wort


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wort

(wōrt),
1. A suffix in the popular names of many plants, such as liverwort, lungwort, and woundwort.
2. An infusion of malt.
[A.S. wyrt, a plant]
References in periodicals archive ?
John's wort trial was carried out in peri- or postmenopausal Korean women, and was published in 2007.
John's wort group while remaining unchanged in controls.
John's wort and the other half received a placebo for three months.
As the new technology fully boils hops before mixing them with wort, it shortens the time for the total boiling process and thus improves the efficiency in the use of gas and electricity, Asahi said.
Once the wort flowers have fallen, the plant appears "beheaded," and the red spots on the leaves, for the eyes permeated with faith, it is not hard to imagine, were blood drops spilt on the leaves.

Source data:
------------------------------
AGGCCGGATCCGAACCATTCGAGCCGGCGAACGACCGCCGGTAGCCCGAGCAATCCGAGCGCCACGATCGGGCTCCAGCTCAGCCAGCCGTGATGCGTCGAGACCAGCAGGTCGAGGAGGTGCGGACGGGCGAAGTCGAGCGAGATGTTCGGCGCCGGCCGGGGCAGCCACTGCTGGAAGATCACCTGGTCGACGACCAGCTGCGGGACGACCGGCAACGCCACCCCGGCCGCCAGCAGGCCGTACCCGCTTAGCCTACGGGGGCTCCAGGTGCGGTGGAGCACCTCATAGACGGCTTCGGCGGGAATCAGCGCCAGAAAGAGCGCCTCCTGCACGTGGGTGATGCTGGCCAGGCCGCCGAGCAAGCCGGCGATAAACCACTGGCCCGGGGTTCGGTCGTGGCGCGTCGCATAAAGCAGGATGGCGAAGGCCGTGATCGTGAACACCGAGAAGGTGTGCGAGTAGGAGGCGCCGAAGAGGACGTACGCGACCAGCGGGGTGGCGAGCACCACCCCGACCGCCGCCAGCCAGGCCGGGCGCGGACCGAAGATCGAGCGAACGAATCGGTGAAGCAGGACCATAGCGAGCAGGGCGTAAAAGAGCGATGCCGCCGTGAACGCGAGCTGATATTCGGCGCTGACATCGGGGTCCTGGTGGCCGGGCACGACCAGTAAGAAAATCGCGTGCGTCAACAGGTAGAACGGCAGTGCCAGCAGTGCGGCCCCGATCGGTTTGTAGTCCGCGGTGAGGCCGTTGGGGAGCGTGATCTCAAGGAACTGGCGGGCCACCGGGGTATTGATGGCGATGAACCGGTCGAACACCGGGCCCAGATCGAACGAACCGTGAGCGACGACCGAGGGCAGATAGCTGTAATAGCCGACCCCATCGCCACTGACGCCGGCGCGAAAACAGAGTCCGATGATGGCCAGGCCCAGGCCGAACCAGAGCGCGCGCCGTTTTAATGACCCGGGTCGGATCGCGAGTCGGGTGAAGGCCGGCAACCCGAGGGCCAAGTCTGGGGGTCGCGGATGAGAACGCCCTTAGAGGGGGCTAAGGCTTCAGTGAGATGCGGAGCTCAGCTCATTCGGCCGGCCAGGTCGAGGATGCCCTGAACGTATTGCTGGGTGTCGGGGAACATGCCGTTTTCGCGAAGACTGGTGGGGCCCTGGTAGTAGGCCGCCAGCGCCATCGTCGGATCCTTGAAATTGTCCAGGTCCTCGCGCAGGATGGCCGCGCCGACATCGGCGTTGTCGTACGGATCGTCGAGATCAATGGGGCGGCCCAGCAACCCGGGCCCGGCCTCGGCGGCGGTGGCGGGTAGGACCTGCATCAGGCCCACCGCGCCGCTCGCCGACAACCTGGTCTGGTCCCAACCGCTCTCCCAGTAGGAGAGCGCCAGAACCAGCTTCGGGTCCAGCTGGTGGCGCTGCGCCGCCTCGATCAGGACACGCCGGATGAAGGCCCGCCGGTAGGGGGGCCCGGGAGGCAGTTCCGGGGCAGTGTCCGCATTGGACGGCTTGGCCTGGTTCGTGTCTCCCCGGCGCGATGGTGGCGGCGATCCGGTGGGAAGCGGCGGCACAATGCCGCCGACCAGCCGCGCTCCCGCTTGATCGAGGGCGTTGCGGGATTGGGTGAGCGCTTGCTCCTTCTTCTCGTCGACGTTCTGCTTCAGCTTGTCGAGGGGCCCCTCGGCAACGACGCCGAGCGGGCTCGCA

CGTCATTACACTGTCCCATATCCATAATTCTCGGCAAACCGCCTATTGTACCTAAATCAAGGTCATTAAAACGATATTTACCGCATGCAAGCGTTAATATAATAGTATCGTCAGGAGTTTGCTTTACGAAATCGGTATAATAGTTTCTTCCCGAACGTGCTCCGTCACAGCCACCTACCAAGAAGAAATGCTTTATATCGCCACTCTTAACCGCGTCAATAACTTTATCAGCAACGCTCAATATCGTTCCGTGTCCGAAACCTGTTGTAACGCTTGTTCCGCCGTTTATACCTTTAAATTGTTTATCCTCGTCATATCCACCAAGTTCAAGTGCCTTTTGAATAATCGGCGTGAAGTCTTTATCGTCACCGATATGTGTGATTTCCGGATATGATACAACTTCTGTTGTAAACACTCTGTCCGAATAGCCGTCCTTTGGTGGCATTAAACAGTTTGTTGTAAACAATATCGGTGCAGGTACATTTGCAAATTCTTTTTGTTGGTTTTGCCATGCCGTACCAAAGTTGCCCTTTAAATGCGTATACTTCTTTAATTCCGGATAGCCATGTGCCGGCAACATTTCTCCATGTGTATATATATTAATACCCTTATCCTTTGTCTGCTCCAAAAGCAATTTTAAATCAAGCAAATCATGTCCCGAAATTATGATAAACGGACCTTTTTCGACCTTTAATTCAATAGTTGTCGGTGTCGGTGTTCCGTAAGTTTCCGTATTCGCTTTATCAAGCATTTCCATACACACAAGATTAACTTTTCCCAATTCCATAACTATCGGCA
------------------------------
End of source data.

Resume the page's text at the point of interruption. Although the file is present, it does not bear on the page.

After cooling the wort, brewers add yeast (Saccharomyces cerevisiae) to start the fermentation stage.
John's wort will not interfere with the pill's effects when used as a primary treatment for hirsutism, said Dr.
In the study, researchers in Germany used patients with moderate to severe depression to test St John's wort and paroxetine - from a class of anti-depressant known as selective serotonin re- uptake inhibitors (SSRIs).
John's wort, an herb thought to be a safe, natural remedy for mild depression, may interfere with a powerful cancer-fighting drug's ability to prevent relapse in leukemia patients, according to a University of Florida pharmacy researcher.
John's Wort is a popular herbal remedy that is widely available and frequently used to treat depression.